Fresh off a number of awards and despite facing global headwinds, the Edmonton International Airport (YEG) is looking forward to continued growth for its cargo business in 2023, even though it isn't a major contributor to the bottom line.
"Cargo doesn't buy coffees, park cars, or spend money at duty-free, so it doesn't have the same revenue impact," explained Mammen Tharakan, director of e-commerce, cargo, aviation real estate, and business development at YEG. "But our raison d'être is to drive economic prosperity for the region, and air cargo is a major contributor to that mission."
Air cargo is usually not a revenue driver for airports in general, but it does help to diversify revenue, Tharakan explained. "There's a much larger multiplier effect with cargo than with passengers," he said. "Having this robust cargo ecosystem supports and attracts the stakeholders who do business at the airport."
In 2021, YEG moved 48,000 tonnes of cargo — equivalent to between 11 million and 22 million typical e-commerce packages — which is a 4.5% increase over 2020 and marks the third straight year of growth. This year, the airport is on track to surpass those figures, recording 38,000 tonnes as of the end of September, ahead of the typically very busy fourth quarter. "I'm optimistic that we'll see double-digit growth for the year," Tharakan said.
That growth is being driven by e-commerce and has been "for quite some time," Tharakan said. About 80% of all cross-border e-commerce moves by air because it is the only way to meet the aggressive delivery timelines that customers have come to expect. "That shift from the 'palletization' to the 'parcelization' of cargo does provide new avenues of business," he added.
That's important as the airport grapples with economic and geopolitical uncertainty, high fuel prices, and continued supply chain issues. "We're managing the situation very dynamically," Tharakan said.
Despite the "burdensome" cost of investing in cargo infrastructure, it remains a key part of the airport's strategy, Tharakan said.
"It's critical for us because of the positive impacts to the community," he said.
Looking ahead to 2023, Tharakan said the airport is focused on four priorities related to cargo: expanding capacity, building out the air cargo network, driving innovation, and continuing its sustainability efforts.
In terms of physical infrastructure, YEG recently completed the construction of a $36-million, 47,000-square-metre expansion of its cargo apron, enabling it to hold six more wide-body aircraft. There's still work to do to bring that capacity online, Tharakan said, even as the airport continues with the $100-million expansion of its cargo-handling operations.
There's also a need to expand capacity digitally. "There's lots of paper that still exchanges hands today," he said. "We're working with partners to digitize some of those processes and to enhance the connectivity between stakeholders."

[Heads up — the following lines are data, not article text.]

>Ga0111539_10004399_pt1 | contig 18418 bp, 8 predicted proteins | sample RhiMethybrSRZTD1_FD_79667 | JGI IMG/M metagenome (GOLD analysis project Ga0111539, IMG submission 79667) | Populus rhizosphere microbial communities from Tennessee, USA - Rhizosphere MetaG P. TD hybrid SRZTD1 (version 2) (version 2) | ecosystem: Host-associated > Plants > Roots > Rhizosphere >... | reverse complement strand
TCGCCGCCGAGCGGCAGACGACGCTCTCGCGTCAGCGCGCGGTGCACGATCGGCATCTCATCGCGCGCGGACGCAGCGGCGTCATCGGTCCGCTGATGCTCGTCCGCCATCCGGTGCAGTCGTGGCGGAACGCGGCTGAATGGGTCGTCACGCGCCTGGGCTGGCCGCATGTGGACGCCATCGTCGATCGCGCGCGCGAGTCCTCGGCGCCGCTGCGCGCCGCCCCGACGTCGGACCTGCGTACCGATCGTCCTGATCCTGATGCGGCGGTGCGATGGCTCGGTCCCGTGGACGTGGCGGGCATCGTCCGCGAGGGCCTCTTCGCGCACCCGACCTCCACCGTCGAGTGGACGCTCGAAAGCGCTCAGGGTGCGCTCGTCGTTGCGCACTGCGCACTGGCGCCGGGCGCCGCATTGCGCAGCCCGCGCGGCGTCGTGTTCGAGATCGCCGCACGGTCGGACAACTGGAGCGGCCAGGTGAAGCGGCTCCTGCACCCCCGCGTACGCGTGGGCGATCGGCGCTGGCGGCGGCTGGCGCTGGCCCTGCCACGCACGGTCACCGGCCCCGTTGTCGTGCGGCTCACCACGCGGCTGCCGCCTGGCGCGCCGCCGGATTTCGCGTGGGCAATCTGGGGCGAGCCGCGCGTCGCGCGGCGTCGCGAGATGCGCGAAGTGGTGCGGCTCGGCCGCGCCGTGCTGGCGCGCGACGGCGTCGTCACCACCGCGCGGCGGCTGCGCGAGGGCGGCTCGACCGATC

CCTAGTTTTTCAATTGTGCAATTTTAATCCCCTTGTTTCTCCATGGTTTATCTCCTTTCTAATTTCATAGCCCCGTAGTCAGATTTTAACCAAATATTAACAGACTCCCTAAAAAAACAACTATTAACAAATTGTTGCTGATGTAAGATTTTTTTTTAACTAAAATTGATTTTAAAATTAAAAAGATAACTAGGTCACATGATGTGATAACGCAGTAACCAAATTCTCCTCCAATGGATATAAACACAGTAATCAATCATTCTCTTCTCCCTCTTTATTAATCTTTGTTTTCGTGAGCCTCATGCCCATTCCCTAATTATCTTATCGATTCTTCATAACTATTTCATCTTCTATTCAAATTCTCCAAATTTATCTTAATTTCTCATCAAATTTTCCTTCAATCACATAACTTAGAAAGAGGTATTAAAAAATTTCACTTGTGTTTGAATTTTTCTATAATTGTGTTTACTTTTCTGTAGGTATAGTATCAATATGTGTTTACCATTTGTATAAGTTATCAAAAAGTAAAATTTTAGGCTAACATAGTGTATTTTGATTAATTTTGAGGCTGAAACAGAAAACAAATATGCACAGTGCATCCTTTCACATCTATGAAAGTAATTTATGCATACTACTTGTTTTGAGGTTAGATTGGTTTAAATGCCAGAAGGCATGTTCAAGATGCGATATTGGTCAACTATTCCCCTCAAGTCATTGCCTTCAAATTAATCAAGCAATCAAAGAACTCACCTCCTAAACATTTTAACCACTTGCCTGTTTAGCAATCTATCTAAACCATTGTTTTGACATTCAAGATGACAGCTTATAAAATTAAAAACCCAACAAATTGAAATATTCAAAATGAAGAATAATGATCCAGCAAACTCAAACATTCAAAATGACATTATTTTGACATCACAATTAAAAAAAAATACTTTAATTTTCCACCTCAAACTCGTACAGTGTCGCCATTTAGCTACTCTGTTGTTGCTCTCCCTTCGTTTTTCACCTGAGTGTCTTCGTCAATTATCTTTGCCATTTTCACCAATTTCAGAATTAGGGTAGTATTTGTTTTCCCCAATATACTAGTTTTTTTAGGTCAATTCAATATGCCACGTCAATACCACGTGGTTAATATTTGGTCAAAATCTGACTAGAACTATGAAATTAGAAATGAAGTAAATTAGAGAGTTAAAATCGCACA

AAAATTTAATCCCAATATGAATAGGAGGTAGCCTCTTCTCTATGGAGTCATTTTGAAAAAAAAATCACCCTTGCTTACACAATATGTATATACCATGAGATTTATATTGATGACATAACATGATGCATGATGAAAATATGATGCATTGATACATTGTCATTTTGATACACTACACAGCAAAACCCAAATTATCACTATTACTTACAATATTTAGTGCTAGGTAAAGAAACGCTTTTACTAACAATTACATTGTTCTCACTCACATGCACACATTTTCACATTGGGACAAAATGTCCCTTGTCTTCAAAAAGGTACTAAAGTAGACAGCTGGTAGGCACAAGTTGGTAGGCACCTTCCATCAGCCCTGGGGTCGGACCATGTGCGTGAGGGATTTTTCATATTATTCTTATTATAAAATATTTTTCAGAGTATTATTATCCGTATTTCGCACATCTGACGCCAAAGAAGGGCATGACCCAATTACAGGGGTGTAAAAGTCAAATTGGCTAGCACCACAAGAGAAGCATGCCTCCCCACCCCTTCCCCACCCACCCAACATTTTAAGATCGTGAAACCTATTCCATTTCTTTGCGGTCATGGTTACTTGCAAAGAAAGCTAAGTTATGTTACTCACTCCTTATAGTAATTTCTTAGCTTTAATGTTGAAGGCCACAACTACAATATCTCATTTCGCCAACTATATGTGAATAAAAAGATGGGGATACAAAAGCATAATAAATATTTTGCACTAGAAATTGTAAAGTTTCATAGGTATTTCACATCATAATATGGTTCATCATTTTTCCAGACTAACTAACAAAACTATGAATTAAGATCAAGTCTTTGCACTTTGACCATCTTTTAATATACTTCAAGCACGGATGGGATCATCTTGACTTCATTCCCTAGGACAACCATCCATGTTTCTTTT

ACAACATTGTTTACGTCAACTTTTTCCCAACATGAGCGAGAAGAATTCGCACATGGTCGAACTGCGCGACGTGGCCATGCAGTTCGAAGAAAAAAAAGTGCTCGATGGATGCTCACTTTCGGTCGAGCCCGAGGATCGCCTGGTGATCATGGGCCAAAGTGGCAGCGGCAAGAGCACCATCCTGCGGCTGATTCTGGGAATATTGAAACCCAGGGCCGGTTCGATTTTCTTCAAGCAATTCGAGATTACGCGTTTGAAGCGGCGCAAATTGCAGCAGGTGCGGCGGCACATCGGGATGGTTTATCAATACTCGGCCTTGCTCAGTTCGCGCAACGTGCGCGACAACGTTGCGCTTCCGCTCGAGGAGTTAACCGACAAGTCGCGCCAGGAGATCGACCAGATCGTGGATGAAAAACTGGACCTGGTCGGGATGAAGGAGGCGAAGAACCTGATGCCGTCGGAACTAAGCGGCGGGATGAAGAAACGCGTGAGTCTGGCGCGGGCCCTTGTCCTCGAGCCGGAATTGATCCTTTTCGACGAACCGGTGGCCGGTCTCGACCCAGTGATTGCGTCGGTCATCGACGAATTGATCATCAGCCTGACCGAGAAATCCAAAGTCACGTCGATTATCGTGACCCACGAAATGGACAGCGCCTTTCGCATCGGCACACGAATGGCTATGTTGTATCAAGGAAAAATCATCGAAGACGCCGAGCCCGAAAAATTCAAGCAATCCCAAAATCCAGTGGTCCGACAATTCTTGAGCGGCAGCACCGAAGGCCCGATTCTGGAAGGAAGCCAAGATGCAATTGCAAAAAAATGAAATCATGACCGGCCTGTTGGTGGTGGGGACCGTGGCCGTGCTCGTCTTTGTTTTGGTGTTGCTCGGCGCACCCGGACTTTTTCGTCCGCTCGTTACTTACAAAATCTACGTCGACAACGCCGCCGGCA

Building out the air cargo network with increased frequency from carriers like DHL and FedEx, the launch of nonstop service to Frankfurt (a major cargo hub for Europe), and the upcoming regional cargo service to the North will help drive growth too, Tharakan said.
Drones will be the focus of YEG's cargo innovation efforts. "Our goal is to explore opportunities to work with regulators and partners to expand the range," Tharakan said. Eventually, he hopes to be able to offer BVLoS (beyond visual line of sight) drone delivery services.
The airport has made sustainability a major focus across its operations, and cargo is no exception. Last month, YEG received the Corporate Sustainability Award from The International Air Cargo Association (TIACA) and the Sustainability Award from Ground Handling International Magazine in recognition of its efforts to reduce its carbon footprint and promote sustainability in the air cargo industry.
"We're humbled by the recognition," Tharakan said, adding that several more initiatives are underway.
YEG is part of the inaugural cohort for TIACA's BlueSky Program, a sustainability assessment, validation, and verification scheme to track sustainability progress. It's also the first airport in the world to participate in the IATA Environmental Assessment (IEnvA) certification program.
"Participating in IEnvA will allow us to work closely with IATA to establish what sustainability standards for airports might look like," Tharakan said.
The airport made a number of hydrogen-related announcements this year, and those initiatives will also have an impact on cargo, Tharakan said. "From a sector perspective, it's one of the many tools in the toolkit."
These initiatives and the ongoing global reset that is happening in supply chains provide a unique opportunity for businesses in the region, Tharakan said.
"I do think there's still lots to be discovered about the logistics opportunity in the region."
Correction: The story has been updated to reflect that Mammen Tharakan made reference to parking cars not parking planes when reflecting on cargo's contribution to airport revenue.